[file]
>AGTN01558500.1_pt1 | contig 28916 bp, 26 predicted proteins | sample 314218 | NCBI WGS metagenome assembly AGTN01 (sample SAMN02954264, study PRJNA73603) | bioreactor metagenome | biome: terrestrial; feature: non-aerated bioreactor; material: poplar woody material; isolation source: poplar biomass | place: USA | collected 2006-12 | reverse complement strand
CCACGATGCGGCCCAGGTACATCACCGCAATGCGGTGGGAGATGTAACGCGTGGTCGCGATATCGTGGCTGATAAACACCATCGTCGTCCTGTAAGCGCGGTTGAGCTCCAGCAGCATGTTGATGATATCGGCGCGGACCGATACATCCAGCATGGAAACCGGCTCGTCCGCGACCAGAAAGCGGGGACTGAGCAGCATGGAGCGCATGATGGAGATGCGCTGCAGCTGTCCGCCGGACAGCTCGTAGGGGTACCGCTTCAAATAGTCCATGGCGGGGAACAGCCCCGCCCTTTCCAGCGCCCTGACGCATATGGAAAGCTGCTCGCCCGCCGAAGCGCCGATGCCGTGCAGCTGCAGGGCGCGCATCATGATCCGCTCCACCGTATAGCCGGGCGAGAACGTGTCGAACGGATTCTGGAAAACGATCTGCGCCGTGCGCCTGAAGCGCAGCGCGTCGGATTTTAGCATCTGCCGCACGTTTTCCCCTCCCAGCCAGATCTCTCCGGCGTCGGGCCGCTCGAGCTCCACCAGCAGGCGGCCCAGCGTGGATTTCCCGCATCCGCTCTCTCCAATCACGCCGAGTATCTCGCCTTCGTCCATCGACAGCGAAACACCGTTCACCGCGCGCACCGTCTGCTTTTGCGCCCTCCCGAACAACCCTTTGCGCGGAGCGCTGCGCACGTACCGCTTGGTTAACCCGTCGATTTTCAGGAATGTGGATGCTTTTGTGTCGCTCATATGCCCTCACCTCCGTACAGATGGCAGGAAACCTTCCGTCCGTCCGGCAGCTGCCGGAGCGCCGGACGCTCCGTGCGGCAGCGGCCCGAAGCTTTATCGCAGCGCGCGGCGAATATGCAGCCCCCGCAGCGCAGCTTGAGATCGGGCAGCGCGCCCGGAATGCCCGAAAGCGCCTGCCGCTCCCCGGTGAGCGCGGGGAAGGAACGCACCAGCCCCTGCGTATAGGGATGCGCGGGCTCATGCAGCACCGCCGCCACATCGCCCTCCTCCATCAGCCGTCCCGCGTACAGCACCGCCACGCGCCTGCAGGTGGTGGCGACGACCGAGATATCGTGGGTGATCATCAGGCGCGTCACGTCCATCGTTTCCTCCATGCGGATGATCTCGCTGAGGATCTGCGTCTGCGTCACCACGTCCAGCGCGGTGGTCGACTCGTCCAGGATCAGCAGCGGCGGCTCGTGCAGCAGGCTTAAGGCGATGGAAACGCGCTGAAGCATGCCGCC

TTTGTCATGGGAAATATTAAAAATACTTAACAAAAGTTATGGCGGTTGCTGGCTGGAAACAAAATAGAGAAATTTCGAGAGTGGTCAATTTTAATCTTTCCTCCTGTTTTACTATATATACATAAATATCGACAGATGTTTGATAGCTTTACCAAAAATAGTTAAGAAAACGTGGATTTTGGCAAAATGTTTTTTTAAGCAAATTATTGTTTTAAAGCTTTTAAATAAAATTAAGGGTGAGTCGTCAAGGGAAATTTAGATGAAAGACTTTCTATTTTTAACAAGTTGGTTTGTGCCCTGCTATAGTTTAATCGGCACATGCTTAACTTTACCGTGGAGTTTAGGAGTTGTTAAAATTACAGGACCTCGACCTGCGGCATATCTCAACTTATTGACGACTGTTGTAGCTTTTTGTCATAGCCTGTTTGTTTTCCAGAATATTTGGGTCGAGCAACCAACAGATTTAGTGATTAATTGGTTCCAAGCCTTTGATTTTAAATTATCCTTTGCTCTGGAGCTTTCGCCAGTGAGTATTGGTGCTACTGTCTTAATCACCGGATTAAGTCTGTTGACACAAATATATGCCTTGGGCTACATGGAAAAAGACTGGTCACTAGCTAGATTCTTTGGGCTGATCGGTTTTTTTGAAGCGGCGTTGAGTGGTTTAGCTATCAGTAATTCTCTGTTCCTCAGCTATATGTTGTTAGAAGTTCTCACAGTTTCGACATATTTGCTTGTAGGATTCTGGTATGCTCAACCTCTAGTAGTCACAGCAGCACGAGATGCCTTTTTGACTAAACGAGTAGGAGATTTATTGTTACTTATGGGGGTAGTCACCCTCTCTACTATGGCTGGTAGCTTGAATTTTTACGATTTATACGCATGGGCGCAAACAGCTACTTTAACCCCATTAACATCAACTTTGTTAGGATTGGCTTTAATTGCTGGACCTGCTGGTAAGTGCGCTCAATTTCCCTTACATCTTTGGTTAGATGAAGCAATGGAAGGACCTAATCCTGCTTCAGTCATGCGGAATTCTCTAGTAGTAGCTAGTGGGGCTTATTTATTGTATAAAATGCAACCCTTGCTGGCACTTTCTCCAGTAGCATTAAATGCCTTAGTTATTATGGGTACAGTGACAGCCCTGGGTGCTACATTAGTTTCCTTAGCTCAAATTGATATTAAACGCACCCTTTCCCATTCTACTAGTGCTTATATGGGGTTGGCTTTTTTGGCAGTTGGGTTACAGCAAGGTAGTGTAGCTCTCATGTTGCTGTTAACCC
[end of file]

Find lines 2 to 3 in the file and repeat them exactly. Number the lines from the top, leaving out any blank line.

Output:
CCACGATGCGGCCCAGGTACATCACCGCAATGCGGTGGGAGATGTAACGCGTGGTCGCGATATCGTGGCTGATAAACACCATCGTCGTCCTGTAAGCGCGGTTGAGCTCCAGCAGCATGTTGATGATATCGGCGCGGACCGATACATCCAGCATGGAAACCGGCTCGTCCGCGACCAGAAAGCGGGGACTGAGCAGCATGGAGCGCATGATGGAGATGCGCTGCAGCTGTCCGCCGGACAGCTCGTAGGGGTACCGCTTCAAATAGTCCATGGCGGGGAACAGCCCCGCCCTTTCCAGCGCCCTGACGCATATGGAAAGCTGCTCGCCCGCCGAAGCGCCGATGCCGTGCAGCTGCAGGGCGCGCATCATGATCCGCTCCACCGTATAGCCGGGCGAGAACGTGTCGAACGGATTCTGGAAAACGATCTGCGCCGTGCGCCTGAAGCGCAGCGCGTCGGATTTTAGCATCTGCCGCACGTTTTCCCCTCCCAGCCAGATCTCTCCGGCGTCGGGCCGCTCGAGCTCCACCAGCAGGCGGCCCAGCGTGGATTTCCCGCATCCGCTCTCTCCAATCACGCCGAGTATCTCGCCTTCGTCCATCGACAGCGAAACACCGTTCACCGCGCGCACCGTCTGCTTTTGCGCCCTCCCGAACAACCCTTTGCGCGGAGCGCTGCGCACGTACCGCTTGGTTAACCCGTCGATTTTCAGGAATGTGGATGCTTTTGTGTCGCTCATATGCCCTCACCTCCGTACAGATGGCAGGAAACCTTCCGTCCGTCCGGCAGCTGCCGGAGCGCCGGACGCTCCGTGCGGCAGCGGCCCGAAGCTTTATCGCAGCGCGCGGCGAATATGCAGCCCCCGCAGCGCAGCTTGAGATCGGGCAGCGCGCCCGGAATGCCCGAAAGCGCCTGCCGCTCCCCGGTGAGCGCGGGGAAGGAACGCACCAGCCCCTGCGTATAGGGATGCGCGGGCTCATGCAGCACCGCCGCCACATCGCCCTCCTCCATCAGCCGTCCCGCGTACAGCACCGCCACGCGCCTGCAGGTGGTGGCGACGACCGAGATATCGTGGGTGATCATCAGGCGCGTCACGTCCATCGTTTCCTCCATGCGGATGATCTCGCTGAGGATCTGCGTCTGCGTCACCACGTCCAGCGCGGTGGTCGACTCGTCCAGGATCAGCAGCGGCGGCTCGTGCAGCAGGCTTAAGGCGATGGAAACGCGCTGAAGCATGCCGCC

TTTGTCATGGGAAATATTAAAAATACTTAACAAAAGTTATGGCGGTTGCTGGCTGGAAACAAAATAGAGAAATTTCGAGAGTGGTCAATTTTAATCTTTCCTCCTGTTTTACTATATATACATAAATATCGACAGATGTTTGATAGCTTTACCAAAAATAGTTAAGAAAACGTGGATTTTGGCAAAATGTTTTTTTAAGCAAATTATTGTTTTAAAGCTTTTAAATAAAATTAAGGGTGAGTCGTCAAGGGAAATTTAGATGAAAGACTTTCTATTTTTAACAAGTTGGTTTGTGCCCTGCTATAGTTTAATCGGCACATGCTTAACTTTACCGTGGAGTTTAGGAGTTGTTAAAATTACAGGACCTCGACCTGCGGCATATCTCAACTTATTGACGACTGTTGTAGCTTTTTGTCATAGCCTGTTTGTTTTCCAGAATATTTGGGTCGAGCAACCAACAGATTTAGTGATTAATTGGTTCCAAGCCTTTGATTTTAAATTATCCTTTGCTCTGGAGCTTTCGCCAGTGAGTATTGGTGCTACTGTCTTAATCACCGGATTAAGTCTGTTGACACAAATATATGCCTTGGGCTACATGGAAAAAGACTGGTCACTAGCTAGATTCTTTGGGCTGATCGGTTTTTTTGAAGCGGCGTTGAGTGGTTTAGCTATCAGTAATTCTCTGTTCCTCAGCTATATGTTGTTAGAAGTTCTCACAGTTTCGACATATTTGCTTGTAGGATTCTGGTATGCTCAACCTCTAGTAGTCACAGCAGCACGAGATGCCTTTTTGACTAAACGAGTAGGAGATTTATTGTTACTTATGGGGGTAGTCACCCTCTCTACTATGGCTGGTAGCTTGAATTTTTACGATTTATACGCATGGGCGCAAACAGCTACTTTAACCCCATTAACATCAACTTTGTTAGGATTGGCTTTAATTGCTGGACCTGCTGGTAAGTGCGCTCAATTTCCCTTACATCTTTGGTTAGATGAAGCAATGGAAGGACCTAATCCTGCTTCAGTCATGCGGAATTCTCTAGTAGTAGCTAGTGGGGCTTATTTATTGTATAAAATGCAACCCTTGCTGGCACTTTCTCCAGTAGCATTAAATGCCTTAGTTATTATGGGTACAGTGACAGCCCTGGGTGCTACATTAGTTTCCTTAGCTCAAATTGATATTAAACGCACCCTTTCCCATTCTACTAGTGCTTATATGGGGTTGGCTTTTTTGGCAGTTGGGTTACAGCAAGGTAGTGTAGCTCTCATGTTGCTGTTAACCC